ONET Technologies was chosen in 2011 by France’s Alternative Energies and Atomic Energy Commission (CEA) to design, build and operate the dismantling and waste treatment system used in decommissioning two fuel reprocessing dissolvers at Marcoule in France. The period is 2011 – 2022, requiring 15000 hours of engineering studies to manage 11t of primary waste and 60t of secondary waste. This project involves deploying remote equipment and tools, including laser cutting (CEA patented technology), to decommission two highly radioactive dissolvers and treat all the resulting waste.

In December 2016, ONET Technologies started operations ahead of schedule, using the Cybernetix Maestro manipulator (also developed by CEA). It used laser cutting of the dissolvers. The cutting phase is now reaching its end, with the final elements of the dissolvers finished at the end of July. These operations are increasing ONET’s field experience in complex remote handling with the constraints of maintenance, management of contamination and fumes, safety etc.

When the cutting phase is finished, the cut pieces will be removed. Every single piece of waste will be characterised, prior to being packed into concrete boxes. Decontamination tasks will then be implemented in the cell (still by remote means) prior to the final stage of decommissioning, when person-access will be permitted. In parallel with these final tasks, preparatory works will start on the second dissolver, to enable decommissioning to begin using the same system of a remote manipulator, laser, tools and waste treatment system. This should start in 2019.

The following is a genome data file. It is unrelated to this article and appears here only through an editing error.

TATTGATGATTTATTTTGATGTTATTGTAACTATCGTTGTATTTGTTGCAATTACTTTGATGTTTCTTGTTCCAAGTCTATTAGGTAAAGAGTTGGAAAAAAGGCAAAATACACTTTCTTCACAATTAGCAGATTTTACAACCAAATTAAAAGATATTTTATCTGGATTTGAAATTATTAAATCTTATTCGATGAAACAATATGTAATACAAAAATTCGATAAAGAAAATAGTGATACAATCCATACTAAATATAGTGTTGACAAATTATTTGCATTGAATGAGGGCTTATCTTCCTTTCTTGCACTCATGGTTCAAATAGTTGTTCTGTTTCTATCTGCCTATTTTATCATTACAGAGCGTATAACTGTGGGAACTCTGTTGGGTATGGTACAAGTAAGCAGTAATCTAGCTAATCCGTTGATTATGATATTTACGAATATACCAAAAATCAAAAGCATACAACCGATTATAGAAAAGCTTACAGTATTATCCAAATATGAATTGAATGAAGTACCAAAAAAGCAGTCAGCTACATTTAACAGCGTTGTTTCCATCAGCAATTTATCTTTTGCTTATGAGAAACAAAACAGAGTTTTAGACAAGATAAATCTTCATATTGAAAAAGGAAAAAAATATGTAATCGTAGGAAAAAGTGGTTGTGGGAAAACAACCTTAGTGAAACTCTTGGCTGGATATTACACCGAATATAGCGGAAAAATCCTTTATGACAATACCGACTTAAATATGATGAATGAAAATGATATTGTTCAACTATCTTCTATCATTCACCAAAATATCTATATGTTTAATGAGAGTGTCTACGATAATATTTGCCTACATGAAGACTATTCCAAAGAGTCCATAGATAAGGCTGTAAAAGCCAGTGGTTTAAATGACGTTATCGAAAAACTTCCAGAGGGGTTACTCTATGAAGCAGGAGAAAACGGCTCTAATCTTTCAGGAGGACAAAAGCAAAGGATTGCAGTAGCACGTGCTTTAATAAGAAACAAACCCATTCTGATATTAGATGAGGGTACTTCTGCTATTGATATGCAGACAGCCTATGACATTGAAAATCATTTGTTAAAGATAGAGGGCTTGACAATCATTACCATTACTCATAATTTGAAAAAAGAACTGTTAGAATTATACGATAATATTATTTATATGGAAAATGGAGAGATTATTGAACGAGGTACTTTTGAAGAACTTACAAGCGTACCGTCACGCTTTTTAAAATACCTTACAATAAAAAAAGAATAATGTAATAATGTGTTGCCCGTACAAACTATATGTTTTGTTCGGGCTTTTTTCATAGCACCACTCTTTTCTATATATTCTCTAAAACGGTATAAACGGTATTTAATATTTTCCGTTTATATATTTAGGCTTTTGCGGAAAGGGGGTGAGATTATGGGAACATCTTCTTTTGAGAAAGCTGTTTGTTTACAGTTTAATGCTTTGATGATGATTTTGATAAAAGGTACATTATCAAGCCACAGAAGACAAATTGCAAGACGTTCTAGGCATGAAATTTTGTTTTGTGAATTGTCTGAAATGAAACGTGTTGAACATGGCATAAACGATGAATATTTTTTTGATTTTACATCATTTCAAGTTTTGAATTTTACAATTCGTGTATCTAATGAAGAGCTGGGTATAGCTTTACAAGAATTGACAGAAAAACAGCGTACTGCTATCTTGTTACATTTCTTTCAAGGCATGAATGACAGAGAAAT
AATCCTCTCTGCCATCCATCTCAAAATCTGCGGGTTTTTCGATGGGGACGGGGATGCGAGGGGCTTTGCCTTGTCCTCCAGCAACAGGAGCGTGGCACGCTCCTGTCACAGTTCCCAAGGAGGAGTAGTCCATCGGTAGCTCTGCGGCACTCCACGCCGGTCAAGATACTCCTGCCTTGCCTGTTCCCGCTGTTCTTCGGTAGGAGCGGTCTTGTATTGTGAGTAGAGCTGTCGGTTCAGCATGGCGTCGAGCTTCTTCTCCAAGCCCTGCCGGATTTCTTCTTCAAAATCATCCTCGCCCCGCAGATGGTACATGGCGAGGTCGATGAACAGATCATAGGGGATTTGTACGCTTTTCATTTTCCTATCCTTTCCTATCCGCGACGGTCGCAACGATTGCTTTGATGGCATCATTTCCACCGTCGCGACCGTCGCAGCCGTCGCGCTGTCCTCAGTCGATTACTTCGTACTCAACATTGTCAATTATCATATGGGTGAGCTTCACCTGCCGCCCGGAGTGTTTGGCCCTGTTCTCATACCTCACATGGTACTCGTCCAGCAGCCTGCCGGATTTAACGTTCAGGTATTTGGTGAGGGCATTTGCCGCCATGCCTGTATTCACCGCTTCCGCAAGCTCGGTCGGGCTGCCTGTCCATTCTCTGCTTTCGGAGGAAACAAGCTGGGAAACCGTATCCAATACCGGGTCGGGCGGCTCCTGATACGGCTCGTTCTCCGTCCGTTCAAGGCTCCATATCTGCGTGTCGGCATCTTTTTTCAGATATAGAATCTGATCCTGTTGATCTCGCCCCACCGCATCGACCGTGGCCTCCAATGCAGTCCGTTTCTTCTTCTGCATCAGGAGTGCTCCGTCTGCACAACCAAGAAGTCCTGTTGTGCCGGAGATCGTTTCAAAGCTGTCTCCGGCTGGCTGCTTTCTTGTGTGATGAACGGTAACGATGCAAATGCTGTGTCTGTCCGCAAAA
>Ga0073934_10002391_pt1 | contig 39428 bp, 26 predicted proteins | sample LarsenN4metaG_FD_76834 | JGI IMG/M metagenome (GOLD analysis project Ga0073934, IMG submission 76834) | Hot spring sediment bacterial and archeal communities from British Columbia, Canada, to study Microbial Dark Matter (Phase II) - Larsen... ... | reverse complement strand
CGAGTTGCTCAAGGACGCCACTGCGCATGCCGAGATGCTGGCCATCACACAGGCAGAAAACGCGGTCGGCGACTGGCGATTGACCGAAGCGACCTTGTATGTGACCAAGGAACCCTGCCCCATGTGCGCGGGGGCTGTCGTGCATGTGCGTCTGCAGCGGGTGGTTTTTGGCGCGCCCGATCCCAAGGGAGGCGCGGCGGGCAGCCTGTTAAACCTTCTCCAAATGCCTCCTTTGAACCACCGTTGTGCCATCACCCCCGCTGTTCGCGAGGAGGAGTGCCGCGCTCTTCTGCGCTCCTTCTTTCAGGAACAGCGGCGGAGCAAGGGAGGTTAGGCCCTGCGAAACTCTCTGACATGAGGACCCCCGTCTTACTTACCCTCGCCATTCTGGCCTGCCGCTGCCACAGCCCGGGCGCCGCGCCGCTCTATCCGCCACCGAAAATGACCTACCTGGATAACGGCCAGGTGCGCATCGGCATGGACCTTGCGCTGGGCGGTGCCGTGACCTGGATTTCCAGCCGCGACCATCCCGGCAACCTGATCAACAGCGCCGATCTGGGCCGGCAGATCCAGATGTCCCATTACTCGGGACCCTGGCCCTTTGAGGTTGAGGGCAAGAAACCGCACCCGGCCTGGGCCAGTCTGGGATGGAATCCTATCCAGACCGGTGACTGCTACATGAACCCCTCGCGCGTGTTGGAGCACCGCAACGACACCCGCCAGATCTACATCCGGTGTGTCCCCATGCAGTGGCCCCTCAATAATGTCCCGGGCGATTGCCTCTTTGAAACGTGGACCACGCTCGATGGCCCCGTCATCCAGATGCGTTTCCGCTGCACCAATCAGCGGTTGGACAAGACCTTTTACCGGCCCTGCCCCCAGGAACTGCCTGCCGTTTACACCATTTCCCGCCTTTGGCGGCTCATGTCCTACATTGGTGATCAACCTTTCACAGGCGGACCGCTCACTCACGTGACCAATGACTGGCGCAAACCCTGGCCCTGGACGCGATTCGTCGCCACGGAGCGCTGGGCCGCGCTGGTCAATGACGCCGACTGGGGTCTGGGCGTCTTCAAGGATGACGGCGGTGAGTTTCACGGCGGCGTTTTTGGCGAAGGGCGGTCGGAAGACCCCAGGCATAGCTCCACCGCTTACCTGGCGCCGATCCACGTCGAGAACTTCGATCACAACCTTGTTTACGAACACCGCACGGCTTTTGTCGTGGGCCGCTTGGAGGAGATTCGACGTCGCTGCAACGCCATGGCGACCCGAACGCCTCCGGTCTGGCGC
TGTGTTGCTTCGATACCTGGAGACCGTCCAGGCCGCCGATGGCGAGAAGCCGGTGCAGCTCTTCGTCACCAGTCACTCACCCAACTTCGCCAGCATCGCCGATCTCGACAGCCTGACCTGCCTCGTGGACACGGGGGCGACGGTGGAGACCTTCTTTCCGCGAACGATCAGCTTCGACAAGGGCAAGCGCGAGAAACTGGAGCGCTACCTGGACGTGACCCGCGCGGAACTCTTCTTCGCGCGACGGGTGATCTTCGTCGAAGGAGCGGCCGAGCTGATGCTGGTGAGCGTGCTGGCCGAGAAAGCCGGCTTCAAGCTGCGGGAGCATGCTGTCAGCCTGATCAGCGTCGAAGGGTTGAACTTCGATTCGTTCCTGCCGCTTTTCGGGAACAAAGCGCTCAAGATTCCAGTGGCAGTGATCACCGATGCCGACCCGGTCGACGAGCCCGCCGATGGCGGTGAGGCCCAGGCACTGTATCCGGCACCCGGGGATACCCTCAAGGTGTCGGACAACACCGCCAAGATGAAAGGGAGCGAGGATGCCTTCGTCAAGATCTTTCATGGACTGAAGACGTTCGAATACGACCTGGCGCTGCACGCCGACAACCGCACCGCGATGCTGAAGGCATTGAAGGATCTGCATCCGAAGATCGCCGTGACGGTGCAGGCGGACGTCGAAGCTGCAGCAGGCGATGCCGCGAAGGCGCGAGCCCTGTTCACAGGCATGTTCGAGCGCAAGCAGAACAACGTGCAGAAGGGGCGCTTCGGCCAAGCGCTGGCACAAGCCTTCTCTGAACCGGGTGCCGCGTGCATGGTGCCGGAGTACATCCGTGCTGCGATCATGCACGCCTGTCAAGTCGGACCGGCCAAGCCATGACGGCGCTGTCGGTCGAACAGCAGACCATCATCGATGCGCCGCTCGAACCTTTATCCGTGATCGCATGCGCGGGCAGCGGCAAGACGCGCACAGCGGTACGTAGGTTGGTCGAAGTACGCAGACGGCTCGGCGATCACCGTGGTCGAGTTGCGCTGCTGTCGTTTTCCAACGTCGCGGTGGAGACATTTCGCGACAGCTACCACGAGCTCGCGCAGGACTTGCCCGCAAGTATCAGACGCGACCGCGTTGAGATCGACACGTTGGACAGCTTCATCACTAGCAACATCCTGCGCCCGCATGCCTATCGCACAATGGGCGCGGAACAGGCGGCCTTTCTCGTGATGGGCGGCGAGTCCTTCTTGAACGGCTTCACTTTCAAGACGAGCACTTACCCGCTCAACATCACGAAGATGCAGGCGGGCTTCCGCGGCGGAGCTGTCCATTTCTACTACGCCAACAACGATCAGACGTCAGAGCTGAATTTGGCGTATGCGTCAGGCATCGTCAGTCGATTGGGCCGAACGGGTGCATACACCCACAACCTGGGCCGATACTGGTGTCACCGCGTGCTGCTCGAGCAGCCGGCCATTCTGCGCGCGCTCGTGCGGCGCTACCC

Mitsubishi Research Institute selected its first project in 2014, which was in the fuel debris retrieval project at Fukushima Daiichi. It was based on R&D developments led by CEA in dismantling and severe accident simulation, on IRSN skills in airborne measurement and on the experience of ONET Technologies. This project is now in its third phase, and it is part of the Japanese national project for development of new technologies in the following topics:

  • Laser cutting performance on simulated fuel debris in air and underwater,
  • Fuel debris simulants development, production and characterisation,
  • Dust and fumes measurement, characterisation and collection in air and underwater.

Following the positive results obtained in 2016, the French team led by ONET started a third phase of the project in April 2017. It is planned to run until March 2019. The main objectives are:

  • Increase the level of maturity of underwater cutting technology (up to 5m depth) and non-emerging cutting technology (as massive blocks of fuel debris are expected to be found),
  • Develop dust and fume collection technologies to recover secondary outlets that will be generated during laser cutting in air or underwater and enable them to be treated.